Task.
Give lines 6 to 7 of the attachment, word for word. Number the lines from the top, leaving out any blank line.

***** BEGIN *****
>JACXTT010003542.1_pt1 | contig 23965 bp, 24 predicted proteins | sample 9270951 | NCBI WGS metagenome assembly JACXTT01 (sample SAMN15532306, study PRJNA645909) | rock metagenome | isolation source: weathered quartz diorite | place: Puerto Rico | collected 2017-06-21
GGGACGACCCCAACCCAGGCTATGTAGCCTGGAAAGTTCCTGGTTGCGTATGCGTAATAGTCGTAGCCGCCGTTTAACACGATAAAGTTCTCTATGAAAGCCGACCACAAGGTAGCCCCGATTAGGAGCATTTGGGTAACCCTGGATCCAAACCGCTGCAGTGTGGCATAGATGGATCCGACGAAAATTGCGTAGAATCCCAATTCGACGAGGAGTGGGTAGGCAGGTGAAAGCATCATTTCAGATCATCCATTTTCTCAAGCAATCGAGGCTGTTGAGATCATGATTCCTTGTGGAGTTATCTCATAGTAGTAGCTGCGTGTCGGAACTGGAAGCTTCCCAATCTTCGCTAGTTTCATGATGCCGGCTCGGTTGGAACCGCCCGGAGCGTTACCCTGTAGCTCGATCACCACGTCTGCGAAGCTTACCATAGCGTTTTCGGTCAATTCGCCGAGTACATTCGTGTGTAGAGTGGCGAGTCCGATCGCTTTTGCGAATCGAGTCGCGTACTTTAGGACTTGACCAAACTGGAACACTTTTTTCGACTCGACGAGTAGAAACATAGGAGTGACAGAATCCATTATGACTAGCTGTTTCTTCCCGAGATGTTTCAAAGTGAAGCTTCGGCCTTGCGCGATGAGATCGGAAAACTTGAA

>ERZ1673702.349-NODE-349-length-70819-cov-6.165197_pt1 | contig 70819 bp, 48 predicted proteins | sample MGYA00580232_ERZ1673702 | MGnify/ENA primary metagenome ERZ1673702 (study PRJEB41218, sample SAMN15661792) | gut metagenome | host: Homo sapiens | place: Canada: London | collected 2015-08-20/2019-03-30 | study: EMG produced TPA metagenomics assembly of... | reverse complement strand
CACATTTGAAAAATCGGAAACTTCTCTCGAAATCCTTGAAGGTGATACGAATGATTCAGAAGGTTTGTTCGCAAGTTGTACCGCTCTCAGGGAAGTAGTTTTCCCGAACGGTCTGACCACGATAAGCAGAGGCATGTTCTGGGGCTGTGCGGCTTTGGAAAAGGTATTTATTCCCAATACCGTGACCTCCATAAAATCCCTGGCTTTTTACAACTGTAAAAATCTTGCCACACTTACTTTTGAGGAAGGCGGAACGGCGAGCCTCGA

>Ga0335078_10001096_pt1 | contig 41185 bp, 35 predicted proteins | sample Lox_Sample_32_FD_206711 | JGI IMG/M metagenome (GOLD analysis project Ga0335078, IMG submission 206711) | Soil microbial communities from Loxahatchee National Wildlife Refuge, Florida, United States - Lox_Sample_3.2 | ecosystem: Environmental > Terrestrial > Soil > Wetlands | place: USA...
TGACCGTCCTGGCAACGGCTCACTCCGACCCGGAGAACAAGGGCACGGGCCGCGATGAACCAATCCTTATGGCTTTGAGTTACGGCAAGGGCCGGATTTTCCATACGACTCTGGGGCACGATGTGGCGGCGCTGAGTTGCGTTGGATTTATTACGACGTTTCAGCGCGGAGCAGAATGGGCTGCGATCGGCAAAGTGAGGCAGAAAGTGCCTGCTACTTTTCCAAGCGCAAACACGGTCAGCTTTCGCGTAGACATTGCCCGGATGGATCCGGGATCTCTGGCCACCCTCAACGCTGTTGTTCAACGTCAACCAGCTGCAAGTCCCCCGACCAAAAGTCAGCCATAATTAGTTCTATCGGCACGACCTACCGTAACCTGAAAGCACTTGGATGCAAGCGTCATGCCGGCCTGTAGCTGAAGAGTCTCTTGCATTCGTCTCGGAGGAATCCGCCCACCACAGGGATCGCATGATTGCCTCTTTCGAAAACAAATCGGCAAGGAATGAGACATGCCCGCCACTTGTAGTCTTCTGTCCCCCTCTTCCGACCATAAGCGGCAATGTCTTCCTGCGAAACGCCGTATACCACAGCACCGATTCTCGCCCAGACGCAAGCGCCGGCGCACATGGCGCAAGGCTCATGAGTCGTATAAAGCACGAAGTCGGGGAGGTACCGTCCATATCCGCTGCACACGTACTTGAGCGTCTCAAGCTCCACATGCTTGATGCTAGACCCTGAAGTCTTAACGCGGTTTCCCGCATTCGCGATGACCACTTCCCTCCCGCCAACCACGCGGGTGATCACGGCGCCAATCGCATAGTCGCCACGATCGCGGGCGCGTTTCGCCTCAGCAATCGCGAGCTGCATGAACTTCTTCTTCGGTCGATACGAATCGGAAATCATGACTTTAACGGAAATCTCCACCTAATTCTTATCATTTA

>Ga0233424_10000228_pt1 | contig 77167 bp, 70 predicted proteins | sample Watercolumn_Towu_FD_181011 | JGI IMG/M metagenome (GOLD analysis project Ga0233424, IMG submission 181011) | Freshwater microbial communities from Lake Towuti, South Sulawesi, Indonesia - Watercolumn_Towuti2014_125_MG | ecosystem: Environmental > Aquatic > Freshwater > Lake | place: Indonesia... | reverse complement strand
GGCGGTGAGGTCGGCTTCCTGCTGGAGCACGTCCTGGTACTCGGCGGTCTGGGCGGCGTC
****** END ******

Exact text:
TGACCGTCCTGGCAACGGCTCACTCCGACCCGGAGAACAAGGGCACGGGCCGCGATGAACCAATCCTTATGGCTTTGAGTTACGGCAAGGGCCGGATTTTCCATACGACTCTGGGGCACGATGTGGCGGCGCTGAGTTGCGTTGGATTTATTACGACGTTTCAGCGCGGAGCAGAATGGGCTGCGATCGGCAAAGTGAGGCAGAAAGTGCCTGCTACTTTTCCAAGCGCAAACACGGTCAGCTTTCGCGTAGACATTGCCCGGATGGATCCGGGATCTCTGGCCACCCTCAACGCTGTTGTTCAACGTCAACCAGCTGCAAGTCCCCCGACCAAAAGTCAGCCATAATTAGTTCTATCGGCACGACCTACCGTAACCTGAAAGCACTTGGATGCAAGCGTCATGCCGGCCTGTAGCTGAAGAGTCTCTTGCATTCGTCTCGGAGGAATCCGCCCACCACAGGGATCGCATGATTGCCTCTTTCGAAAACAAATCGGCAAGGAATGAGACATGCCCGCCACTTGTAGTCTTCTGTCCCCCTCTTCCGACCATAAGCGGCAATGTCTTCCTGCGAAACGCCGTATACCACAGCACCGATTCTCGCCCAGACGCAAGCGCCGGCGCACATGGCGCAAGGCTCATGAGTCGTATAAAGCACGAAGTCGGGGAGGTACCGTCCATATCCGCTGCACACGTACTTGAGCGTCTCAAGCTCCACATGCTTGATGCTAGACCCTGAAGTCTTAACGCGGTTTCCCGCATTCGCGATGACCACTTCCCTCCCGCCAACCACGCGGGTGATCACGGCGCCAATCGCATAGTCGCCACGATCGCGGGCGCGTTTCGCCTCAGCAATCGCGAGCTGCATGAACTTCTTCTTCGGTCGATACGAATCGGAAATCATGACTTTAACGGAAATCTCCACCTAATTCTTATCATTTA

>Ga0233424_10000228_pt1 | contig 77167 bp, 70 predicted proteins | sample Watercolumn_Towu_FD_181011 | JGI IMG/M metagenome (GOLD analysis project Ga0233424, IMG submission 181011) | Freshwater microbial communities from Lake Towuti, South Sulawesi, Indonesia - Watercolumn_Towuti2014_125_MG | ecosystem: Environmental > Aquatic > Freshwater > Lake | place: Indonesia... | reverse complement strand